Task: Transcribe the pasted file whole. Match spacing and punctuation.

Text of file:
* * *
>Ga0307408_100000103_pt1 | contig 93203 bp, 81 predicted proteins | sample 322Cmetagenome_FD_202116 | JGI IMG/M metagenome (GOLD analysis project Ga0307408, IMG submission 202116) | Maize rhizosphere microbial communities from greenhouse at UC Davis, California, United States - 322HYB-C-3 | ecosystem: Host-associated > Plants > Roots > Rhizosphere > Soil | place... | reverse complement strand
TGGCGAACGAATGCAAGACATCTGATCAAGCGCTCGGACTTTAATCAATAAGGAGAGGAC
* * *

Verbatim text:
>Ga0307408_100000103_pt1 | contig 93203 bp, 81 predicted proteins | sample 322Cmetagenome_FD_202116 | JGI IMG/M metagenome (GOLD analysis project Ga0307408, IMG submission 202116) | Maize rhizosphere microbial communities from greenhouse at UC Davis, California, United States - 322HYB-C-3 | ecosystem: Host-associated > Plants > Roots > Rhizosphere > Soil | place... | reverse complement strand
TGGCGAACGAATGCAAGACATCTGATCAAGCGCTCGGACTTTAATCAATAAGGAGAGGAC